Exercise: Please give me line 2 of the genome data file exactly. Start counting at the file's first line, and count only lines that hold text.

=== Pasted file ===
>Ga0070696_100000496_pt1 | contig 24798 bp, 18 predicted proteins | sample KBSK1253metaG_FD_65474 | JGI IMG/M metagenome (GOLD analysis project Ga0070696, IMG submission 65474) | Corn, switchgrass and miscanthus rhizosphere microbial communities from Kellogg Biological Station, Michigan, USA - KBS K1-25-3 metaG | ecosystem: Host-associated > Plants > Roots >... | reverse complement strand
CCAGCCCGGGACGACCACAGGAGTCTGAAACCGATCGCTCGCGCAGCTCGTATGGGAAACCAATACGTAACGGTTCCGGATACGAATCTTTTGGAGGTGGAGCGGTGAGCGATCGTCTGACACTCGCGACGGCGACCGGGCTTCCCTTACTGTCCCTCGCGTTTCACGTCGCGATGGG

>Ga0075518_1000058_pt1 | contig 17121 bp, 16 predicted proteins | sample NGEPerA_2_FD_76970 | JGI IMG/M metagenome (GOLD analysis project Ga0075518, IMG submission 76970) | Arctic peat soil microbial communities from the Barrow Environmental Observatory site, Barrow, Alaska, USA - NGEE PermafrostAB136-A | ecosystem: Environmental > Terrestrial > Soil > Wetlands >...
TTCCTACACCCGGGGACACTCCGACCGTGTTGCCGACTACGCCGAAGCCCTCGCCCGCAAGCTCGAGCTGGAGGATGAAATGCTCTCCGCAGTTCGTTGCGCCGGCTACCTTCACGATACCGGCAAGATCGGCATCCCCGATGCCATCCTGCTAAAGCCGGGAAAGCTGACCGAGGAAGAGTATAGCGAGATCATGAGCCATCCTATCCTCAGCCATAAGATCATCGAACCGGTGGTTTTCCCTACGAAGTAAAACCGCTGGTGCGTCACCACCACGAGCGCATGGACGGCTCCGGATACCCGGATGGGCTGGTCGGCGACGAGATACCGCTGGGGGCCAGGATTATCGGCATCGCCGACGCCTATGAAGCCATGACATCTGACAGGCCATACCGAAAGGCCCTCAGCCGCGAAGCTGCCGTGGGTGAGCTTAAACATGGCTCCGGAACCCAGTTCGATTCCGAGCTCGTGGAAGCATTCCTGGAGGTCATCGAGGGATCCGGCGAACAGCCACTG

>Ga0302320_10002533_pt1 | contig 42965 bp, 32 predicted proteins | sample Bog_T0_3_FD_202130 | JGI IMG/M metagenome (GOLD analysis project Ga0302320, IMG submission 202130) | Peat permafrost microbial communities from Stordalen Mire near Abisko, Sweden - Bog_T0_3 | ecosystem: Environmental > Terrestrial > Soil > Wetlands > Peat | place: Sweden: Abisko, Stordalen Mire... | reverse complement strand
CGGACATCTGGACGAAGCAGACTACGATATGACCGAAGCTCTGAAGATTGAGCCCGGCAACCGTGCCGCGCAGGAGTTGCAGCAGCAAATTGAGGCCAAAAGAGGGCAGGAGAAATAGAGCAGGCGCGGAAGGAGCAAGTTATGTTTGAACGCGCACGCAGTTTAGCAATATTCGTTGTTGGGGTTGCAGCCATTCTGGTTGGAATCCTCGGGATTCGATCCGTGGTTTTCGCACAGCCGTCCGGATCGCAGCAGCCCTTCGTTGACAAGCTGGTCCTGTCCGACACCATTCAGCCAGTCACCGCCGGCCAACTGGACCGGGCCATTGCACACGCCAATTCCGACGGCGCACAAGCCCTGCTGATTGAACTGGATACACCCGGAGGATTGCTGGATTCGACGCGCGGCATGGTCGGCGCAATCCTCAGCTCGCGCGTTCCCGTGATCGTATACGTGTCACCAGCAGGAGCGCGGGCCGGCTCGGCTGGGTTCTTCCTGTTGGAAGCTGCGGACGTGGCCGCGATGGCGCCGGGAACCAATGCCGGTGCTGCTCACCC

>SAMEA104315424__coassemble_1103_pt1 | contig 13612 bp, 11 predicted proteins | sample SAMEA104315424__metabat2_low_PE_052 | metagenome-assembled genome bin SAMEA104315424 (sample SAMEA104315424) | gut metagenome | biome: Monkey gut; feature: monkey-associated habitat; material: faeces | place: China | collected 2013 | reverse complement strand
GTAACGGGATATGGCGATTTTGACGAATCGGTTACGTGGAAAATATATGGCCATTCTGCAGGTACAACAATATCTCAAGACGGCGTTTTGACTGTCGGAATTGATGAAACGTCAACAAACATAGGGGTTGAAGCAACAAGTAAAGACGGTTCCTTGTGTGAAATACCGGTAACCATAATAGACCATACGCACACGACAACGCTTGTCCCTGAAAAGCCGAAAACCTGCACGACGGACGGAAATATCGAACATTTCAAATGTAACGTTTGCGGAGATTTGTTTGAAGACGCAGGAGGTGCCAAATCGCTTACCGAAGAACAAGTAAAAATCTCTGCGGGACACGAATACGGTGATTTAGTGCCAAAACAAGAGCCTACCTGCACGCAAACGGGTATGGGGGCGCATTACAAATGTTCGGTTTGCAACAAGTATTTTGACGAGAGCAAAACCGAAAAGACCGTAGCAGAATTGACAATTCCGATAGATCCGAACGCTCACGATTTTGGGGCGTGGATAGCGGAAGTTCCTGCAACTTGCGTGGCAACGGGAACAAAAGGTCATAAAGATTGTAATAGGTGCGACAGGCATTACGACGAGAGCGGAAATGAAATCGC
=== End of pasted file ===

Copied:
CCAGCCCGGGACGACCACAGGAGTCTGAAACCGATCGCTCGCGCAGCTCGTATGGGAAACCAATACGTAACGGTTCCGGATACGAATCTTTTGGAGGTGGAGCGGTGAGCGATCGTCTGACACTCGCGACGGCGACCGGGCTTCCCTTACTGTCCCTCGCGTTTCACGTCGCGATGGG